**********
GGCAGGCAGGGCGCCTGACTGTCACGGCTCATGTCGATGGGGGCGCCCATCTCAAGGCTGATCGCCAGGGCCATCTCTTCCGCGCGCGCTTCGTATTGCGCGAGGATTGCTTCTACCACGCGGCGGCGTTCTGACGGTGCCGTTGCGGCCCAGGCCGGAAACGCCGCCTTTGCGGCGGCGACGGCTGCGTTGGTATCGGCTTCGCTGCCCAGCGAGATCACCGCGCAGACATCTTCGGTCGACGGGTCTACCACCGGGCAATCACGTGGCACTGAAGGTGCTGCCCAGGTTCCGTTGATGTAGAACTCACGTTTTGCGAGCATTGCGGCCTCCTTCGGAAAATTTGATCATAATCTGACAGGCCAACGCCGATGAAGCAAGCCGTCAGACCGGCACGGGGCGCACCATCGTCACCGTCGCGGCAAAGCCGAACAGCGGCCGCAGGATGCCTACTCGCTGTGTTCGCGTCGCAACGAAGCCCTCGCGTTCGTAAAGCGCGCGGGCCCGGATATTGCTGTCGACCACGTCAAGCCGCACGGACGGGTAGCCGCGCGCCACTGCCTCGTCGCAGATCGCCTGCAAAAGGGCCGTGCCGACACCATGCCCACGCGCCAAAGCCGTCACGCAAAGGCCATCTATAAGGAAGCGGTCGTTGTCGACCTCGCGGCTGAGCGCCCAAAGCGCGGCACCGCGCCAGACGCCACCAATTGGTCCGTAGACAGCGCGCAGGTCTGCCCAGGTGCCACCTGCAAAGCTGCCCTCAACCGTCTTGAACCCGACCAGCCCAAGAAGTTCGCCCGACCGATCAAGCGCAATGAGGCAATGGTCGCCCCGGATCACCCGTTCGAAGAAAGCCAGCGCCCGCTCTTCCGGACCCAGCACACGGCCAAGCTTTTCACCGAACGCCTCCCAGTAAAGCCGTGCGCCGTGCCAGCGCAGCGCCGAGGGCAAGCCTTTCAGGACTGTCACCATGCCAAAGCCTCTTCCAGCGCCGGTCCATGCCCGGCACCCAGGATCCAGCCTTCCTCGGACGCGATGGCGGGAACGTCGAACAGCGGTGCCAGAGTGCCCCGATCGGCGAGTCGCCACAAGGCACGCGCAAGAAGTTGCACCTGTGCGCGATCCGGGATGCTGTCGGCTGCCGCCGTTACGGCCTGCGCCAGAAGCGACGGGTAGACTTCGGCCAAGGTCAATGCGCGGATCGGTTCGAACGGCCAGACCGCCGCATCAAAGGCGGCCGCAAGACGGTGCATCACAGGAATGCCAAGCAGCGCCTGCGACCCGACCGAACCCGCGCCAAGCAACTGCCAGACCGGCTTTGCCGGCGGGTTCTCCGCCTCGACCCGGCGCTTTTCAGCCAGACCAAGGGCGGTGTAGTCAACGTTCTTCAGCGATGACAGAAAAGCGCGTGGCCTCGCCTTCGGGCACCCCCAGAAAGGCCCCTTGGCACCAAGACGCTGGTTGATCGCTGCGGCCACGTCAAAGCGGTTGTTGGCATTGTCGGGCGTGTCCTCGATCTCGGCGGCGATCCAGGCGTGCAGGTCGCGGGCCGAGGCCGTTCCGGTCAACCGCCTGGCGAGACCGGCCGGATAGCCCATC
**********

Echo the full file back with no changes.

GGCAGGCAGGGCGCCTGACTGTCACGGCTCATGTCGATGGGGGCGCCCATCTCAAGGCTGATCGCCAGGGCCATCTCTTCCGCGCGCGCTTCGTATTGCGCGAGGATTGCTTCTACCACGCGGCGGCGTTCTGACGGTGCCGTTGCGGCCCAGGCCGGAAACGCCGCCTTTGCGGCGGCGACGGCTGCGTTGGTATCGGCTTCGCTGCCCAGCGAGATCACCGCGCAGACATCTTCGGTCGACGGGTCTACCACCGGGCAATCACGTGGCACTGAAGGTGCTGCCCAGGTTCCGTTGATGTAGAACTCACGTTTTGCGAGCATTGCGGCCTCCTTCGGAAAATTTGATCATAATCTGACAGGCCAACGCCGATGAAGCAAGCCGTCAGACCGGCACGGGGCGCACCATCGTCACCGTCGCGGCAAAGCCGAACAGCGGCCGCAGGATGCCTACTCGCTGTGTTCGCGTCGCAACGAAGCCCTCGCGTTCGTAAAGCGCGCGGGCCCGGATATTGCTGTCGACCACGTCAAGCCGCACGGACGGGTAGCCGCGCGCCACTGCCTCGTCGCAGATCGCCTGCAAAAGGGCCGTGCCGACACCATGCCCACGCGCCAAAGCCGTCACGCAAAGGCCATCTATAAGGAAGCGGTCGTTGTCGACCTCGCGGCTGAGCGCCCAAAGCGCGGCACCGCGCCAGACGCCACCAATTGGTCCGTAGACAGCGCGCAGGTCTGCCCAGGTGCCACCTGCAAAGCTGCCCTCAACCGTCTTGAACCCGACCAGCCCAAGAAGTTCGCCCGACCGATCAAGCGCAATGAGGCAATGGTCGCCCCGGATCACCCGTTCGAAGAAAGCCAGCGCCCGCTCTTCCGGACCCAGCACACGGCCAAGCTTTTCACCGAACGCCTCCCAGTAAAGCCGTGCGCCGTGCCAGCGCAGCGCCGAGGGCAAGCCTTTCAGGACTGTCACCATGCCAAAGCCTCTTCCAGCGCCGGTCCATGCCCGGCACCCAGGATCCAGCCTTCCTCGGACGCGATGGCGGGAACGTCGAACAGCGGTGCCAGAGTGCCCCGATCGGCGAGTCGCCACAAGGCACGCGCAAGAAGTTGCACCTGTGCGCGATCCGGGATGCTGTCGGCTGCCGCCGTTACGGCCTGCGCCAGAAGCGACGGGTAGACTTCGGCCAAGGTCAATGCGCGGATCGGTTCGAACGGCCAGACCGCCGCATCAAAGGCGGCCGCAAGACGGTGCATCACAGGAATGCCAAGCAGCGCCTGCGACCCGACCGAACCCGCGCCAAGCAACTGCCAGACCGGCTTTGCCGGCGGGTTCTCCGCCTCGACCCGGCGCTTTTCAGCCAGACCAAGGGCGGTGTAGTCAACGTTCTTCAGCGATGACAGAAAAGCGCGTGGCCTCGCCTTCGGGCACCCCCAGAAAGGCCCCTTGGCACCAAGACGCTGGTTGATCGCTGCGGCCACGTCAAAGCGGTTGTTGGCATTGTCGGGCGTGTCCTCGATCTCGGCGGCGATCCAGGCGTGCAGGTCGCGGGCCGAGGCCGTTCCGGTCAACCGCCTGGCGAGACCGGCCGGATAGCCCATC